Co-localization of cortactin and phosphotyrosine identifies active invadopodia in human breast cancer cells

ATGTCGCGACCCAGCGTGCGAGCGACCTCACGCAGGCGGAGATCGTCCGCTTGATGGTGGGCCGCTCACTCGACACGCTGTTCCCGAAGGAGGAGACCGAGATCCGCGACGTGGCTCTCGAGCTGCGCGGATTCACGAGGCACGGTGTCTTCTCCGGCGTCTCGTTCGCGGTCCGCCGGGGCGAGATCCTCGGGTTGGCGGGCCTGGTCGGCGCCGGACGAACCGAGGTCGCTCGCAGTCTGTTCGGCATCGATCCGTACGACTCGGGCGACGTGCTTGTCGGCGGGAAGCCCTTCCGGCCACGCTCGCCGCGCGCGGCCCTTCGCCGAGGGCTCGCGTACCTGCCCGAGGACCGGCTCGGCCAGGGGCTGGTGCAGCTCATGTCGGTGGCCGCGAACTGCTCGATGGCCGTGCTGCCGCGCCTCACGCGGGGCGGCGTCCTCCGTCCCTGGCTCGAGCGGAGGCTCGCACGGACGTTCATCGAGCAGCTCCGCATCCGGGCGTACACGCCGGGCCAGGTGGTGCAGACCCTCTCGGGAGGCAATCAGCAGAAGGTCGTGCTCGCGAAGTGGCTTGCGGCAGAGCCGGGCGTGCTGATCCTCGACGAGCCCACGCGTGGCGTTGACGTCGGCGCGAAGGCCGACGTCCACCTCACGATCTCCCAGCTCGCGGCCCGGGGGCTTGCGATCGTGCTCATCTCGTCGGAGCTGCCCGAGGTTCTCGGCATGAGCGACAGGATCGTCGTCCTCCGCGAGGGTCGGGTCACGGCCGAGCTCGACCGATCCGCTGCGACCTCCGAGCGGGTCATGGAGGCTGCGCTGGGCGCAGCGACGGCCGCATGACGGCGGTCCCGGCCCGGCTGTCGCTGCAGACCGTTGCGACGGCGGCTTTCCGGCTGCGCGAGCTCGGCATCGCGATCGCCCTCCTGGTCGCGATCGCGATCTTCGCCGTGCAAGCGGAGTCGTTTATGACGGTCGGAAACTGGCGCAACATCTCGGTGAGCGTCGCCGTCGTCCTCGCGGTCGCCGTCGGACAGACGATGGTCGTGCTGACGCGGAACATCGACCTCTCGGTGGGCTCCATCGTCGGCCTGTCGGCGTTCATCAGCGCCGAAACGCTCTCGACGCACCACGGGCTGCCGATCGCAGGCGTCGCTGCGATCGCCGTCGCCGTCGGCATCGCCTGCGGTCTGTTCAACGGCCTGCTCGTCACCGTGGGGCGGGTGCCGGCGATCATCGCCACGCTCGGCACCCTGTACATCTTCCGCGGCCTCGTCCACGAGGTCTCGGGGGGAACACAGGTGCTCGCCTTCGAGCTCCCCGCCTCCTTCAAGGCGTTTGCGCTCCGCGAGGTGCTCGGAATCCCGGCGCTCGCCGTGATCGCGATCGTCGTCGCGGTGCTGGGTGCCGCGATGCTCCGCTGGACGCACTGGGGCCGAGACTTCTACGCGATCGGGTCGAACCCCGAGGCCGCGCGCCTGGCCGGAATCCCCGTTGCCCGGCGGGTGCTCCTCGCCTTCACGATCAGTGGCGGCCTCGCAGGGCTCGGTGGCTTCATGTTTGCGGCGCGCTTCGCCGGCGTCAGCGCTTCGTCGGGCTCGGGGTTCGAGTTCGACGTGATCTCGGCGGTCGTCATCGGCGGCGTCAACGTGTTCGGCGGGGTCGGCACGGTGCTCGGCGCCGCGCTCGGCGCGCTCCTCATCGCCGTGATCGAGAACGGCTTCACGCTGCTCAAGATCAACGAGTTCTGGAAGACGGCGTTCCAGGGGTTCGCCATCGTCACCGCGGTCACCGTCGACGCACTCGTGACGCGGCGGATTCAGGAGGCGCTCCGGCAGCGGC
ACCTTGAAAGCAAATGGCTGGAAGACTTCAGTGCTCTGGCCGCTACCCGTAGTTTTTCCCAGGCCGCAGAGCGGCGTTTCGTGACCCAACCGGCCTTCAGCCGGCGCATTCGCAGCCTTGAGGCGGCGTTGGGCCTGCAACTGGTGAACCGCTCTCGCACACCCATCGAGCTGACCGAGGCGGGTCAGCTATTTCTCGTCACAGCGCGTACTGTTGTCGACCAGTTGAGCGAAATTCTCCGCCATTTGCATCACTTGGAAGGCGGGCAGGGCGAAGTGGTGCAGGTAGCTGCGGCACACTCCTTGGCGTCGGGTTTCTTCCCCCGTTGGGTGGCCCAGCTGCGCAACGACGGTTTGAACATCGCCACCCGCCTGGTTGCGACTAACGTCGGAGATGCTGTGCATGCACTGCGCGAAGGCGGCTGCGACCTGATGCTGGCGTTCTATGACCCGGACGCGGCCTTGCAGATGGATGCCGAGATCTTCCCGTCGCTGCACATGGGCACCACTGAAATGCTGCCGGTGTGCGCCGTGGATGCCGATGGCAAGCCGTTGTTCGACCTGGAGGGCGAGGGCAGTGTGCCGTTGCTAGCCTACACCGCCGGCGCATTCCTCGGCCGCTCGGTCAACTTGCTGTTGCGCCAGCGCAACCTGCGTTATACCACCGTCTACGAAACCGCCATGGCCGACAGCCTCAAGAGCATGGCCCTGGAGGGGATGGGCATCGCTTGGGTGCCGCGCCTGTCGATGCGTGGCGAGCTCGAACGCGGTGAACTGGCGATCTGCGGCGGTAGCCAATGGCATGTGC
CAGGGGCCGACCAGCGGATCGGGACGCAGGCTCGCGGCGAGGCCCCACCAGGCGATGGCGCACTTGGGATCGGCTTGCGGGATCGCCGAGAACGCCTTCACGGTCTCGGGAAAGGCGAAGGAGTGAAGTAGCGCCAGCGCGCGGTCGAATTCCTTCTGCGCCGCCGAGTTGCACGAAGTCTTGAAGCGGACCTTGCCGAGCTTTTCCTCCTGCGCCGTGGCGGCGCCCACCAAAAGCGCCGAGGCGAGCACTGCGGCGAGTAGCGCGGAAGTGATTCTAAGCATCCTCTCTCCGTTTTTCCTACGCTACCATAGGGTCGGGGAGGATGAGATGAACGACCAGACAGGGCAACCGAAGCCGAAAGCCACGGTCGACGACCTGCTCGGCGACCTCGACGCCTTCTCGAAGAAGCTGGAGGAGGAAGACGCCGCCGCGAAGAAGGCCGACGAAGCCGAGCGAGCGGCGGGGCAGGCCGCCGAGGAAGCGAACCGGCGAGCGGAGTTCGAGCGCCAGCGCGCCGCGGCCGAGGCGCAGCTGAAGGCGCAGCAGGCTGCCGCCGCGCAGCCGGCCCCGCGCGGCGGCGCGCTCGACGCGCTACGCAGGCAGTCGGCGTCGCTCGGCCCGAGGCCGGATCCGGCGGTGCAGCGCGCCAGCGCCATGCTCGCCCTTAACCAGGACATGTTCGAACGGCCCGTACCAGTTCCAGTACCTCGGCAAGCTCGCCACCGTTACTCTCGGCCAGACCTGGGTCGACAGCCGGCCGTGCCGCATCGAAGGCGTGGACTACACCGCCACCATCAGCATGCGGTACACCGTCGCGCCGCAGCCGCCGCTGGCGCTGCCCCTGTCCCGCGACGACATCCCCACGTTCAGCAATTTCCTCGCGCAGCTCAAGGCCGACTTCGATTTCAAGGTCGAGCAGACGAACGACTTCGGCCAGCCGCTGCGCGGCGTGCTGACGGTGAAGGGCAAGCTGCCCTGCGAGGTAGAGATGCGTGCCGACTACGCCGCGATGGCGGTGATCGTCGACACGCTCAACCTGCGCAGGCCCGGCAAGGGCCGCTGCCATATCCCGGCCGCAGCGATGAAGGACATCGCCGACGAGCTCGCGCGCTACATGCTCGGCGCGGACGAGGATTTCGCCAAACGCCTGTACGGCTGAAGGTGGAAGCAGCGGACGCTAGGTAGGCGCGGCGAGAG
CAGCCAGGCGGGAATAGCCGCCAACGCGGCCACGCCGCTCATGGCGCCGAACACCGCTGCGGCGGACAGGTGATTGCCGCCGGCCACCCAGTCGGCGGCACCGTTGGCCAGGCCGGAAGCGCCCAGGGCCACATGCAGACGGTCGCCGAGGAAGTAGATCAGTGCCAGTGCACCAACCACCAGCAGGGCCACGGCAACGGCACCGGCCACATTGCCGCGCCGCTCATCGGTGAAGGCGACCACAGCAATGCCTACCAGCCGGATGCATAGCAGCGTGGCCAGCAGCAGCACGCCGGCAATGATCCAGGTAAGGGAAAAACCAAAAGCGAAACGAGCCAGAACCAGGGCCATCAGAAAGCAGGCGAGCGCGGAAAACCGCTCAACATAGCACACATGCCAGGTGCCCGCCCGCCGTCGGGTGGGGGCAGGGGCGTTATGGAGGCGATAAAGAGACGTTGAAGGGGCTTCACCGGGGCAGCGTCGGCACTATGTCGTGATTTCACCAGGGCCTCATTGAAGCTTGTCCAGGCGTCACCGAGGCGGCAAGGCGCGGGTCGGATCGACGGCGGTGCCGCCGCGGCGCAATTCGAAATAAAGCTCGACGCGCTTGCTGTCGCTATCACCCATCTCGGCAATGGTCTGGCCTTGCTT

Invadopodia are filopodia-like projections possessing protease activity that participate in tumor cell invasion. We demonstrate that co-localization of cortactin and phosphotyrosine identifies a subset of cortactin puncta termed "invadopodial complexes" that we find to be closely associated with the plasma membrane at active sites of focal degradation of the extracellular matrix in MDA-MB-231 breast cancer cells. Manipulation of c-Src activity in cells by transfection with kinase activated c-Src(527) or kinase inactive c-Src(295) results in a dramatic increase or decrease, respectively, in the number of these structures associated with changes in the number of sites of active matrix degradation. Overexpression of kinase-inactive c-Src(295) does not prevent localization of cortactin at the membrane; however, co-localized phosphotyrosine staining is decreased. Thus, elevated phosphotyrosine at invadopodial complexes is specifically associated with the proteolytic activity of invadopodia. Further, invadopodial complexes are spatially, morphologically and compositionally distinct from focal adhesions as determined by localization of focal adhesion kinase (FAK), which is not present in invadopodial complexes. Expression of kinase-inactive c-Src(295) blocks invadopodia activity, but does not block filopodia formation. Thus, invadopodia, but not filopodia, are highly correlated with matrix invasion, and sites of invadopodial activity can be identified by the formation of invadopodial complexes.
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